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Penguin Fact Sheet

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Penguins: a group of aquatic flightless birds that live almost exclusively in the Southern Hemisphere.

Kingdom: | Animalia
Phylum: | Chordata
Class: | Aves
Order: | Sphenisciformes
Family: | Spheniscidae
Genus: | Acinonyx

There are 18 species of penguins that live almost exclusively in the Southern Hemisphere, with only one species, the Galápagos penguin, found north of the Equator.

 

Size and Weight:

Penguins vary in size and weight depending on the species. Their height ranges from 15 inches to 3.5 feet. Their weight ranges from 2 pounds to 88 pounds. Emperor penguins (Aptenodytes forsteri) are the largest species, with an average height of 45 inches tall. Emperor penguins can weigh up to 88 pounds.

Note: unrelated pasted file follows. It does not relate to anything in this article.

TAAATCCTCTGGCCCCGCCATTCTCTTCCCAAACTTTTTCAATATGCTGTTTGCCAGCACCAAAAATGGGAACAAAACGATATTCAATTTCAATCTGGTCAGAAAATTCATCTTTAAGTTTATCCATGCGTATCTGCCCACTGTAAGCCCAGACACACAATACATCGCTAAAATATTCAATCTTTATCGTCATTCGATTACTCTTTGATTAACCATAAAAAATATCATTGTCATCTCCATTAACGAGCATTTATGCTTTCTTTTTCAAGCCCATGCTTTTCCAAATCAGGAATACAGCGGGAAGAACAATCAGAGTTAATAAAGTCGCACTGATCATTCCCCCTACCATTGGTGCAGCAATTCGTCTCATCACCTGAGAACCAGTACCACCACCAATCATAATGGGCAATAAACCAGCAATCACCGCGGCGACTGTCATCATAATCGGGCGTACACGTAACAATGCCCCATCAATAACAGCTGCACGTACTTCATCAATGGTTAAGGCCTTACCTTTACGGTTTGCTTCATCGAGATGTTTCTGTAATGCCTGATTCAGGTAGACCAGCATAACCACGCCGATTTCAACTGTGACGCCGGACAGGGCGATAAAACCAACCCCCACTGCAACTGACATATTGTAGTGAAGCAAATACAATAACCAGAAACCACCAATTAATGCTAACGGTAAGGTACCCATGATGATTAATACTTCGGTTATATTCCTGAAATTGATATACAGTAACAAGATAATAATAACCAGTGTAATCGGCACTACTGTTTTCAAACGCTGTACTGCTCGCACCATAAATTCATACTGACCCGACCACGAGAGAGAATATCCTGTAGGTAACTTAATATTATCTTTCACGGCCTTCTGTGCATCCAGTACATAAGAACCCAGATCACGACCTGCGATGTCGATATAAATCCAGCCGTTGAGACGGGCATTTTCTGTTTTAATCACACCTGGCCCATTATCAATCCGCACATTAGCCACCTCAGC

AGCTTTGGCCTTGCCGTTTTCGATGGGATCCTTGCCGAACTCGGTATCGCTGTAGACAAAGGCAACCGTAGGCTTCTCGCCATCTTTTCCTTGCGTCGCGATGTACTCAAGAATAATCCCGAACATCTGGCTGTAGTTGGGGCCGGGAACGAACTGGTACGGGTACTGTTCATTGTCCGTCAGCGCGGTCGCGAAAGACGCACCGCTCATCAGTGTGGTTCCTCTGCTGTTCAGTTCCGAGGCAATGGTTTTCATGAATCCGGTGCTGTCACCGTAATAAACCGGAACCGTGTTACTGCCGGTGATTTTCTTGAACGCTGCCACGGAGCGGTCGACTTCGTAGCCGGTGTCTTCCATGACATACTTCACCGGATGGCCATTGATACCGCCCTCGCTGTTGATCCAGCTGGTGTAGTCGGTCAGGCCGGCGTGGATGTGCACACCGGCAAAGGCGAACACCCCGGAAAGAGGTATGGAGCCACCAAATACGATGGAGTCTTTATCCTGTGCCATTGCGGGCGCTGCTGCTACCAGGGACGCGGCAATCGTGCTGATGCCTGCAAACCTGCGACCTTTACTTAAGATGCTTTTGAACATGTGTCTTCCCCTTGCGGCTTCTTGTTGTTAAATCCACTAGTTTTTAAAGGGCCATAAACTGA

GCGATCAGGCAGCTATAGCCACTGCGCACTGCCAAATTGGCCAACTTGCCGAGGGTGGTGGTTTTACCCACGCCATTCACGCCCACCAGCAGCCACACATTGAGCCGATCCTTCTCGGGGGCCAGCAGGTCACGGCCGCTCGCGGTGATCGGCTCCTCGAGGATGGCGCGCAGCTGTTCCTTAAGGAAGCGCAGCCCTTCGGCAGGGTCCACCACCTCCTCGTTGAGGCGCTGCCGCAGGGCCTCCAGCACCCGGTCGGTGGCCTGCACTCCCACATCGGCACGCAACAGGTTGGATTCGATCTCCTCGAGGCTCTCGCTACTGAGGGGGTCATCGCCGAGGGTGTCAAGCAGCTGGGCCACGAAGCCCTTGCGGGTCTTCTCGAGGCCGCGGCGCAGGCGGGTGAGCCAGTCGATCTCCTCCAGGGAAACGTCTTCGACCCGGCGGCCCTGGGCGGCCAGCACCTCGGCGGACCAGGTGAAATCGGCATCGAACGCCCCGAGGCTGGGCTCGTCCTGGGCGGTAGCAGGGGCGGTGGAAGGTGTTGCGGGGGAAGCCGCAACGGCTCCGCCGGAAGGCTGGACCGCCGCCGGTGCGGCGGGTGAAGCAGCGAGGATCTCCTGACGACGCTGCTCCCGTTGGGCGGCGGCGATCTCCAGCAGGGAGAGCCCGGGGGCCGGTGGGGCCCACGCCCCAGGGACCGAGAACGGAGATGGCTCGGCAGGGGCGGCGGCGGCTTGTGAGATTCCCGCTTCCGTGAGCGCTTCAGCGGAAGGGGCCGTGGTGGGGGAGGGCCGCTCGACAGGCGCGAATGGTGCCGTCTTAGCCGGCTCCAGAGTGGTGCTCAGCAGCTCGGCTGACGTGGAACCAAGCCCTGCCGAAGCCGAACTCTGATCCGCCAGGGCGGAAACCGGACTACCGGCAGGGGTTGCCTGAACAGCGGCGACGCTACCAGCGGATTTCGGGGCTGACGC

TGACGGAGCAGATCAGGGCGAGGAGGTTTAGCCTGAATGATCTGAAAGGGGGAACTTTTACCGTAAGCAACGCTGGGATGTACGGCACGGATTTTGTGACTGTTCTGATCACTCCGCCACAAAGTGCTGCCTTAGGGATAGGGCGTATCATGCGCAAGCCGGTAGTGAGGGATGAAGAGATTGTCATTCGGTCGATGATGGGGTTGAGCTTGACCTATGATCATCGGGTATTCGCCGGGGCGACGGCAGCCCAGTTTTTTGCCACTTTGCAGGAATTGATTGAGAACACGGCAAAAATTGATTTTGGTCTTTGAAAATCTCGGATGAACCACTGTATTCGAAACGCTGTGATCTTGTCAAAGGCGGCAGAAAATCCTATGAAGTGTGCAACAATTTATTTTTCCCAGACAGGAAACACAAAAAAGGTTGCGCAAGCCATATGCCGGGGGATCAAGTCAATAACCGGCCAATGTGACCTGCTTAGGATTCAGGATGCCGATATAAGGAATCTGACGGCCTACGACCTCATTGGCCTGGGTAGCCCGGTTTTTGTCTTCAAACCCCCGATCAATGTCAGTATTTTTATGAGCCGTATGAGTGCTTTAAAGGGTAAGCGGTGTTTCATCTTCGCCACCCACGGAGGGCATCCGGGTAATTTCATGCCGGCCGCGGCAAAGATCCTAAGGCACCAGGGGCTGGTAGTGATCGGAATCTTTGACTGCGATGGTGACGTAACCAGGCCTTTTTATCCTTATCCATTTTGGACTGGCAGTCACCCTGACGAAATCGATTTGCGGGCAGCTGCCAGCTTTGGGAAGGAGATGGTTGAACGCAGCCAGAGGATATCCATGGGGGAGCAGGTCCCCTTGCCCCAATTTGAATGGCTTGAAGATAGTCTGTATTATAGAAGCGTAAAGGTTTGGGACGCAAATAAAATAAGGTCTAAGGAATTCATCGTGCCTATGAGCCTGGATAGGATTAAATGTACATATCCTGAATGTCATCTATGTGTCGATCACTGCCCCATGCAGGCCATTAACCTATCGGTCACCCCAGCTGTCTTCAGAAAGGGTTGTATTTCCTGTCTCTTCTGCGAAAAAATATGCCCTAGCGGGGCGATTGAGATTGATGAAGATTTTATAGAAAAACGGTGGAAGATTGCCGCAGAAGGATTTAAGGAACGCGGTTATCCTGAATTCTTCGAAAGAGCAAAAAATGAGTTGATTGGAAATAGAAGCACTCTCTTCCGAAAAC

The blue penguin, (Eudyptula minor), also called little penguin, little blue penguin, or fairy penguin, are the smallest of the penguins. Adults average about 10 to 12 inches in length and weigh between 2.2 and 3.3 pounds, with males being slightly longer and heavier than females.

Appearance:

Penguins are flightless birds with flippers instead of wings. Their bodies are adapted for swimming and diving in the water, with some species able to reach speeds up to 15 miles per hour. Their body shape is fusiform (tapered at both ends) and streamlined, allowing them to be expert swimmers. They have a large head, short neck, and elongated body. Their tails are short, stiff, and wedge-shaped.